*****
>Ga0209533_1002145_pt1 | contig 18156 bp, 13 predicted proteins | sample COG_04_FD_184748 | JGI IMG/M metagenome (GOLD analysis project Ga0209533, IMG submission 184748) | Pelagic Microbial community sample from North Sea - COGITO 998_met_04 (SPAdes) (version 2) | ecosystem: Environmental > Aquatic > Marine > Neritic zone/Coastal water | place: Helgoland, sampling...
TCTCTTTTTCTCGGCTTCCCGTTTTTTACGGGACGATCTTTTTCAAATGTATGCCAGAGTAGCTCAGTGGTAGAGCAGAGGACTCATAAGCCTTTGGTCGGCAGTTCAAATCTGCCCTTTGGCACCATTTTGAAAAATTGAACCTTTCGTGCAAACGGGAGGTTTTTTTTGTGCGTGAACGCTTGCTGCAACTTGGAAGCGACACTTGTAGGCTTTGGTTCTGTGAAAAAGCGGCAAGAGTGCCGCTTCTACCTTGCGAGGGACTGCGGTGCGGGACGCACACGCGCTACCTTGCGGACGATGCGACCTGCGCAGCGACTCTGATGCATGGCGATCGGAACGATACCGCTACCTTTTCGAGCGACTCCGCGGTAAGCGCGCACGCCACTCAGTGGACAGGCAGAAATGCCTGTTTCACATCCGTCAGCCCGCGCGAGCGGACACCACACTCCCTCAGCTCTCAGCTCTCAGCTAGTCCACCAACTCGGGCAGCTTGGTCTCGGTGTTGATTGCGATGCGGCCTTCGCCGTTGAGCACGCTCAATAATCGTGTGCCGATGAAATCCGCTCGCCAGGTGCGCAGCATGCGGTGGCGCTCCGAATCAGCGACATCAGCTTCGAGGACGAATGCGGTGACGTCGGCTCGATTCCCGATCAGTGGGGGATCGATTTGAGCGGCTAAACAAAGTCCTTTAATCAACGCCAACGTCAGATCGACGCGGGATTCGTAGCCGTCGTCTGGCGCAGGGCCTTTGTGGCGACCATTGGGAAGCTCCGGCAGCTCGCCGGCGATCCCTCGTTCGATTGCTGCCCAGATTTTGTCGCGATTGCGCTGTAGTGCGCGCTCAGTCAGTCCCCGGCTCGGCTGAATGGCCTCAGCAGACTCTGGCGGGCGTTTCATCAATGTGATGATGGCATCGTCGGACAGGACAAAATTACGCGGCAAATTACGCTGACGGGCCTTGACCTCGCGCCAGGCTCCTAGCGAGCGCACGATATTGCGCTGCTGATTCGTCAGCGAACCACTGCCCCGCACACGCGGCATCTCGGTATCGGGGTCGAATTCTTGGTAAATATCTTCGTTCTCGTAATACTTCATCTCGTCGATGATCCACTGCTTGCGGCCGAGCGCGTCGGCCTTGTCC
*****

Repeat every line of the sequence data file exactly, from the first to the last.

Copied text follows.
>Ga0209533_1002145_pt1 | contig 18156 bp, 13 predicted proteins | sample COG_04_FD_184748 | JGI IMG/M metagenome (GOLD analysis project Ga0209533, IMG submission 184748) | Pelagic Microbial community sample from North Sea - COGITO 998_met_04 (SPAdes) (version 2) | ecosystem: Environmental > Aquatic > Marine > Neritic zone/Coastal water | place: Helgoland, sampling...
TCTCTTTTTCTCGGCTTCCCGTTTTTTACGGGACGATCTTTTTCAAATGTATGCCAGAGTAGCTCAGTGGTAGAGCAGAGGACTCATAAGCCTTTGGTCGGCAGTTCAAATCTGCCCTTTGGCACCATTTTGAAAAATTGAACCTTTCGTGCAAACGGGAGGTTTTTTTTGTGCGTGAACGCTTGCTGCAACTTGGAAGCGACACTTGTAGGCTTTGGTTCTGTGAAAAAGCGGCAAGAGTGCCGCTTCTACCTTGCGAGGGACTGCGGTGCGGGACGCACACGCGCTACCTTGCGGACGATGCGACCTGCGCAGCGACTCTGATGCATGGCGATCGGAACGATACCGCTACCTTTTCGAGCGACTCCGCGGTAAGCGCGCACGCCACTCAGTGGACAGGCAGAAATGCCTGTTTCACATCCGTCAGCCCGCGCGAGCGGACACCACACTCCCTCAGCTCTCAGCTCTCAGCTAGTCCACCAACTCGGGCAGCTTGGTCTCGGTGTTGATTGCGATGCGGCCTTCGCCGTTGAGCACGCTCAATAATCGTGTGCCGATGAAATCCGCTCGCCAGGTGCGCAGCATGCGGTGGCGCTCCGAATCAGCGACATCAGCTTCGAGGACGAATGCGGTGACGTCGGCTCGATTCCCGATCAGTGGGGGATCGATTTGAGCGGCTAAACAAAGTCCTTTAATCAACGCCAACGTCAGATCGACGCGGGATTCGTAGCCGTCGTCTGGCGCAGGGCCTTTGTGGCGACCATTGGGAAGCTCCGGCAGCTCGCCGGCGATCCCTCGTTCGATTGCTGCCCAGATTTTGTCGCGATTGCGCTGTAGTGCGCGCTCAGTCAGTCCCCGGCTCGGCTGAATGGCCTCAGCAGACTCTGGCGGGCGTTTCATCAATGTGATGATGGCATCGTCGGACAGGACAAAATTACGCGGCAAATTACGCTGACGGGCCTTGACCTCGCGCCAGGCTCCTAGCGAGCGCACGATATTGCGCTGCTGATTCGTCAGCGAACCACTGCCCCGCACACGCGGCATCTCGGTATCGGGGTCGAATTCTTGGTAAATATCTTCGTTCTCGTAATACTTCATCTCGTCGATGATCCACTGCTTGCGGCCGAGCGCGTCGGCCTTGTCC